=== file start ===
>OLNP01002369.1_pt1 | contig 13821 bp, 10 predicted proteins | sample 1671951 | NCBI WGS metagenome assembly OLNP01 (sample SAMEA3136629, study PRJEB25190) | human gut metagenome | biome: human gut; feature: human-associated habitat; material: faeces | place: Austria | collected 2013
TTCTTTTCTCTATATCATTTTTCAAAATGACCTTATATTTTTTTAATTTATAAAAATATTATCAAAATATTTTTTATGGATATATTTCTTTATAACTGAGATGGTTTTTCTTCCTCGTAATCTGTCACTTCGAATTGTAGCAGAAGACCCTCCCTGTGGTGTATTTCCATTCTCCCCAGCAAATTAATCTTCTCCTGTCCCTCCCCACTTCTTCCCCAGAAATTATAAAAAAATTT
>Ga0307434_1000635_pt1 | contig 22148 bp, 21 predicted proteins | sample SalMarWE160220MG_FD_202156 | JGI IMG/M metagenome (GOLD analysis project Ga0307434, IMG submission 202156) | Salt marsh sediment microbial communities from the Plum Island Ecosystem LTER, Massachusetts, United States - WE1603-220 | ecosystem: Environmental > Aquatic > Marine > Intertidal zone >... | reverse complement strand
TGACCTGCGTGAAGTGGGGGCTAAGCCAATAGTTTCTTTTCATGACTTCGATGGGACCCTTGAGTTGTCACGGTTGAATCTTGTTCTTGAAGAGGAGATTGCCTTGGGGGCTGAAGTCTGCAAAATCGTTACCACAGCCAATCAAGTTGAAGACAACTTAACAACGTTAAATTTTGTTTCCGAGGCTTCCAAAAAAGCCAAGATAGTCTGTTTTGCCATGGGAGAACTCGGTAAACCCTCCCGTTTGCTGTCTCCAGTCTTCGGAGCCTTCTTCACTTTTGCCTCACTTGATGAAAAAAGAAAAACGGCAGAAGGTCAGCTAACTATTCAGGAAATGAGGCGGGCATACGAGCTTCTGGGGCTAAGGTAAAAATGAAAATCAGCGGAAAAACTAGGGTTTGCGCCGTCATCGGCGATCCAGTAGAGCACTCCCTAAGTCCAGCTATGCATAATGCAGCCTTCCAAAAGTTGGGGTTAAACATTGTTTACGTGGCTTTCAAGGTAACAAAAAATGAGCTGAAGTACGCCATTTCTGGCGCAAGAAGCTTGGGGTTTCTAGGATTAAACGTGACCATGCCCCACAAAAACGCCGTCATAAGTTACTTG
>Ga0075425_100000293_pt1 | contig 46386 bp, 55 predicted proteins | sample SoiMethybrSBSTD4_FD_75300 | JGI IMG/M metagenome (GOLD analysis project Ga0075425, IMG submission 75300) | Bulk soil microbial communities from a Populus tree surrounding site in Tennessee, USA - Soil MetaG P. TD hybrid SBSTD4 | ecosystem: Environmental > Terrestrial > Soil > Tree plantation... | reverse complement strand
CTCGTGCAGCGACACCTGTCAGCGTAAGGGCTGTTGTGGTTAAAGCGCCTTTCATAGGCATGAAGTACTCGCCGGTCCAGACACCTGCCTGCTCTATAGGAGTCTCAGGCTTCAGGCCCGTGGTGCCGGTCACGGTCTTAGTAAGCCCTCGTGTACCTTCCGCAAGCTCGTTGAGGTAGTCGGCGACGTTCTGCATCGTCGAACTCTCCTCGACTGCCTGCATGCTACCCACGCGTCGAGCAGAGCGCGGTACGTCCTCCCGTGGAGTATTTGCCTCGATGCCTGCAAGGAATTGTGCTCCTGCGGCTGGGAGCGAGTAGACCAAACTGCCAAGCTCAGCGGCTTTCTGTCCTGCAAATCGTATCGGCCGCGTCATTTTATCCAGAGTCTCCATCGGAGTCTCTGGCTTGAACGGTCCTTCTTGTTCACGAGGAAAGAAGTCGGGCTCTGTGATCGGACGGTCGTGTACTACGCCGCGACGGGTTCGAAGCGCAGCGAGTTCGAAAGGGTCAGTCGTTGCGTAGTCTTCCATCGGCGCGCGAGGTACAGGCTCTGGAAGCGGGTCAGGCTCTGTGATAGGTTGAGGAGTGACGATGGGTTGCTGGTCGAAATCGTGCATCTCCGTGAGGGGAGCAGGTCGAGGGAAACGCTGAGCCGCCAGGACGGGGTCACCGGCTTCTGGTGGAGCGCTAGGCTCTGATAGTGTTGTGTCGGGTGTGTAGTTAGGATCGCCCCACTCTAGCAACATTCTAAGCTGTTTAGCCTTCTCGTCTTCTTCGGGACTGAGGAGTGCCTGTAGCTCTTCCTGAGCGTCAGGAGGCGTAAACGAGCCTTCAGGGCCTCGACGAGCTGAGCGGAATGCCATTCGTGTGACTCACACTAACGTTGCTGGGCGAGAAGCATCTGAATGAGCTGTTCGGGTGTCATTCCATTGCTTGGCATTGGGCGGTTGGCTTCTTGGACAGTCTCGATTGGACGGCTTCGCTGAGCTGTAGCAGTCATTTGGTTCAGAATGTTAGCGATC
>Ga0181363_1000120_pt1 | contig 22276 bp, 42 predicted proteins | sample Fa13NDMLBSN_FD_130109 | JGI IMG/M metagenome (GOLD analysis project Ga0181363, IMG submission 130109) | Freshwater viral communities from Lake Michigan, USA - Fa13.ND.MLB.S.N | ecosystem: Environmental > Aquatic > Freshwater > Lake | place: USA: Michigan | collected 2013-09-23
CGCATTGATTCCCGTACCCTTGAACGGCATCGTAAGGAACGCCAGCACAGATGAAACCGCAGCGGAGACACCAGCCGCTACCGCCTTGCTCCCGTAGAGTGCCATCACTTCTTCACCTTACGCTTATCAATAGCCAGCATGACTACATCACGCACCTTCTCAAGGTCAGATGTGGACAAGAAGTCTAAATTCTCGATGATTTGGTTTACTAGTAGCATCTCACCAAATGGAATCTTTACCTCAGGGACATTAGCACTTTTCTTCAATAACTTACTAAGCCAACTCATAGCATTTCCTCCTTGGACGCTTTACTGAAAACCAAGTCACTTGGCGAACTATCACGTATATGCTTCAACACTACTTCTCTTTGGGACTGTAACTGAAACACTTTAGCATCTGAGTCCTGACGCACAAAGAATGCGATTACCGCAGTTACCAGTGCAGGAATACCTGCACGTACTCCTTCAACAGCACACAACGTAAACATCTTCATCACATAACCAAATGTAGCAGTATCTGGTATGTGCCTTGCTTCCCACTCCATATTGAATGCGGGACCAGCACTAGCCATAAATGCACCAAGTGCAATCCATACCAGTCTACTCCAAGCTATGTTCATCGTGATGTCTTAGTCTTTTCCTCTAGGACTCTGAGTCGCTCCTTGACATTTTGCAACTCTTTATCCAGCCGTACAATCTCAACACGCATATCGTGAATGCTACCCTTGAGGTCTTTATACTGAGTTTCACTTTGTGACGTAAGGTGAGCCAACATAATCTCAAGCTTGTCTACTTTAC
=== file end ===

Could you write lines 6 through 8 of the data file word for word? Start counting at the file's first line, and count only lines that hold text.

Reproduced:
CTCGTGCAGCGACACCTGTCAGCGTAAGGGCTGTTGTGGTTAAAGCGCCTTTCATAGGCATGAAGTACTCGCCGGTCCAGACACCTGCCTGCTCTATAGGAGTCTCAGGCTTCAGGCCCGTGGTGCCGGTCACGGTCTTAGTAAGCCCTCGTGTACCTTCCGCAAGCTCGTTGAGGTAGTCGGCGACGTTCTGCATCGTCGAACTCTCCTCGACTGCCTGCATGCTACCCACGCGTCGAGCAGAGCGCGGTACGTCCTCCCGTGGAGTATTTGCCTCGATGCCTGCAAGGAATTGTGCTCCTGCGGCTGGGAGCGAGTAGACCAAACTGCCAAGCTCAGCGGCTTTCTGTCCTGCAAATCGTATCGGCCGCGTCATTTTATCCAGAGTCTCCATCGGAGTCTCTGGCTTGAACGGTCCTTCTTGTTCACGAGGAAAGAAGTCGGGCTCTGTGATCGGACGGTCGTGTACTACGCCGCGACGGGTTCGAAGCGCAGCGAGTTCGAAAGGGTCAGTCGTTGCGTAGTCTTCCATCGGCGCGCGAGGTACAGGCTCTGGAAGCGGGTCAGGCTCTGTGATAGGTTGAGGAGTGACGATGGGTTGCTGGTCGAAATCGTGCATCTCCGTGAGGGGAGCAGGTCGAGGGAAACGCTGAGCCGCCAGGACGGGGTCACCGGCTTCTGGTGGAGCGCTAGGCTCTGATAGTGTTGTGTCGGGTGTGTAGTTAGGATCGCCCCACTCTAGCAACATTCTAAGCTGTTTAGCCTTCTCGTCTTCTTCGGGACTGAGGAGTGCCTGTAGCTCTTCCTGAGCGTCAGGAGGCGTAAACGAGCCTTCAGGGCCTCGACGAGCTGAGCGGAATGCCATTCGTGTGACTCACACTAACGTTGCTGGGCGAGAAGCATCTGAATGAGCTGTTCGGGTGTCATTCCATTGCTTGGCATTGGGCGGTTGGCTTCTTGGACAGTCTCGATTGGACGGCTTCGCTGAGCTGTAGCAGTCATTTGGTTCAGAATGTTAGCGATC
>Ga0181363_1000120_pt1 | contig 22276 bp, 42 predicted proteins | sample Fa13NDMLBSN_FD_130109 | JGI IMG/M metagenome (GOLD analysis project Ga0181363, IMG submission 130109) | Freshwater viral communities from Lake Michigan, USA - Fa13.ND.MLB.S.N | ecosystem: Environmental > Aquatic > Freshwater > Lake | place: USA: Michigan | collected 2013-09-23
CGCATTGATTCCCGTACCCTTGAACGGCATCGTAAGGAACGCCAGCACAGATGAAACCGCAGCGGAGACACCAGCCGCTACCGCCTTGCTCCCGTAGAGTGCCATCACTTCTTCACCTTACGCTTATCAATAGCCAGCATGACTACATCACGCACCTTCTCAAGGTCAGATGTGGACAAGAAGTCTAAATTCTCGATGATTTGGTTTACTAGTAGCATCTCACCAAATGGAATCTTTACCTCAGGGACATTAGCACTTTTCTTCAATAACTTACTAAGCCAACTCATAGCATTTCCTCCTTGGACGCTTTACTGAAAACCAAGTCACTTGGCGAACTATCACGTATATGCTTCAACACTACTTCTCTTTGGGACTGTAACTGAAACACTTTAGCATCTGAGTCCTGACGCACAAAGAATGCGATTACCGCAGTTACCAGTGCAGGAATACCTGCACGTACTCCTTCAACAGCACACAACGTAAACATCTTCATCACATAACCAAATGTAGCAGTATCTGGTATGTGCCTTGCTTCCCACTCCATATTGAATGCGGGACCAGCACTAGCCATAAATGCACCAAGTGCAATCCATACCAGTCTACTCCAAGCTATGTTCATCGTGATGTCTTAGTCTTTTCCTCTAGGACTCTGAGTCGCTCCTTGACATTTTGCAACTCTTTATCCAGCCGTACAATCTCAACACGCATATCGTGAATGCTACCCTTGAGGTCTTTATACTGAGTTTCACTTTGTGACGTAAGGTGAGCCAACATAATCTCAAGCTTGTCTACTTTAC